Equality: The Case Of Brown V. Board Of Education

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Another highly active organization at this time was CORE (Congress of Racial Equality). CORE was founded in 1942 in Chicago . Members of CORE were highly active during the civil movement. Members of CORE were responsible of organizing historic protests such as sit-ins, Montgomery bus boycott, and freedom riders. Although many American citizens were silent during this tough time for people of color, others found their voice through protesting acts of prejudice. They were motivated by the hate around them to bring change.
One of the biggest signs of progress occurred on May 1954. This was the day the case of Brown v Board of Education came to a conclusion. The case of Brown started because a third grader named Linda Brown. Linda walked a mile to school every day. Although she lived close to an all white school, she could not attend it because she was a person of color . Her father decided to file a lawsuit against the board of education. Before this case, there had been eleven cases challenging segregation. The NAACP decided to give equality one more shot with the case of Linda Brown. The case went to the Supreme Court where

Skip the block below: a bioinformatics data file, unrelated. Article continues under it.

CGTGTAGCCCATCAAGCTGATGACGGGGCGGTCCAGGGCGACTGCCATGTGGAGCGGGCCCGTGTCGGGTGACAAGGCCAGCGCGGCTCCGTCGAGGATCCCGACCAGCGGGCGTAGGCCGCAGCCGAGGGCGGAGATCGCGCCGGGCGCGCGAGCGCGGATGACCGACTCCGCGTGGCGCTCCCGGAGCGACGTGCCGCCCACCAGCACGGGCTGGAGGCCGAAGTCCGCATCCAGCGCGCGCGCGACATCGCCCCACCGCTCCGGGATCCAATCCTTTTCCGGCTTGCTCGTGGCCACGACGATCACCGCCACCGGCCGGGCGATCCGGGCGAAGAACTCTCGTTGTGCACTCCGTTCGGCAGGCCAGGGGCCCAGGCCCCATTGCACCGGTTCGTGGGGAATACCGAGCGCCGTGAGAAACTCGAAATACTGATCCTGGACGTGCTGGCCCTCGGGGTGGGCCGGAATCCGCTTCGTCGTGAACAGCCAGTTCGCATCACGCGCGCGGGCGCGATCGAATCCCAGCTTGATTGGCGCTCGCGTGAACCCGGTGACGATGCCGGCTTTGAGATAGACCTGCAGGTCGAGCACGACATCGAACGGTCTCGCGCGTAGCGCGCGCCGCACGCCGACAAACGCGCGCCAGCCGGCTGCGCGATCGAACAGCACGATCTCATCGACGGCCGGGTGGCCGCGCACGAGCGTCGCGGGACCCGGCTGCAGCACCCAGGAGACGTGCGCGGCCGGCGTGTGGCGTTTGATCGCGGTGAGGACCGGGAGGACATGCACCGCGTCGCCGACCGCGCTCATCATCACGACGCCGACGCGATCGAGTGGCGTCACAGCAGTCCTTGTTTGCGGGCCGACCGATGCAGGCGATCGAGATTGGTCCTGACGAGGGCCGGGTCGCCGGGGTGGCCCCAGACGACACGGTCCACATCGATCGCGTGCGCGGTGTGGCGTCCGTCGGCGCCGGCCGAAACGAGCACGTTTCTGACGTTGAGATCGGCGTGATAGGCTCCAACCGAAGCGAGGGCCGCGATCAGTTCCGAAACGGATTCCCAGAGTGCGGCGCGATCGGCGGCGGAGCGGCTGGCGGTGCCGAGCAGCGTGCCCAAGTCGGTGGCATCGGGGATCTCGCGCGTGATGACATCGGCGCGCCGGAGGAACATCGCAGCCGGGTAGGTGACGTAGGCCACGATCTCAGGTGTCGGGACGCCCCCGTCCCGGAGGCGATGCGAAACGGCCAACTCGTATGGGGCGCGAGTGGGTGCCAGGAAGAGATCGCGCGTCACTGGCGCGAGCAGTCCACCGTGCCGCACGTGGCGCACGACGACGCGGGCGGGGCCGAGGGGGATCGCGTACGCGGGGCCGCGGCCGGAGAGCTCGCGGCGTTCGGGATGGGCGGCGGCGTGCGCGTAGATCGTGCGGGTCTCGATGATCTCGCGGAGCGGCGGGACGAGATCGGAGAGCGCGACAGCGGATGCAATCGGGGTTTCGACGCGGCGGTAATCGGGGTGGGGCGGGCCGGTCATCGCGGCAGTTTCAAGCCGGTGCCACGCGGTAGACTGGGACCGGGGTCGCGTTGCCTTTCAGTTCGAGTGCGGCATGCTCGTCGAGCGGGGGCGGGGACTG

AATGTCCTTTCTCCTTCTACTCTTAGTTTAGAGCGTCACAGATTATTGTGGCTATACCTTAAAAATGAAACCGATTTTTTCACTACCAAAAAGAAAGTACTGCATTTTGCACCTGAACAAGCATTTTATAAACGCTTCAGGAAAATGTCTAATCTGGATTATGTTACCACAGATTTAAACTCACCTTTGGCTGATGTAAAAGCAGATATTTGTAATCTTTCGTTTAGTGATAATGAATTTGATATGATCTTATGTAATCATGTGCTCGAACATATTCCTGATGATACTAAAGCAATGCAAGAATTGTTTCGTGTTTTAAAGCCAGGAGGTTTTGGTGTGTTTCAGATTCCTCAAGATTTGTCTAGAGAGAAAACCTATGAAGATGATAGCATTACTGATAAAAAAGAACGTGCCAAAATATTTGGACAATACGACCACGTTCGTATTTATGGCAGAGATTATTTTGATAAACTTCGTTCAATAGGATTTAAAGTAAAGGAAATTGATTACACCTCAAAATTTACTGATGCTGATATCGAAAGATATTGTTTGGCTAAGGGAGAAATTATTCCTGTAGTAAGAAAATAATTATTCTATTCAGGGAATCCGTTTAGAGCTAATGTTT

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She wanted to show the world what horror prejudice could result in. She was successful in bringing light to the issue of brutality against black Americans, because over 100,000 people came to the funeral to see his body . Pictures of his corpse were posted in magazines and newspapers. Emmett Till’s death led to several acts of protesting. It was a wake-up call for black Americans. Anne Moody talked about the reaction she and her peers had to Till’s death. She did not know who he was but she talks about how large of an impact his death made to herself and community. Moody says, "Before Emmet Till 's murder, I had known the fear of hunger, hell, and the Devil. But now there was a new fear known to me-the fear of being killed just because I was black”

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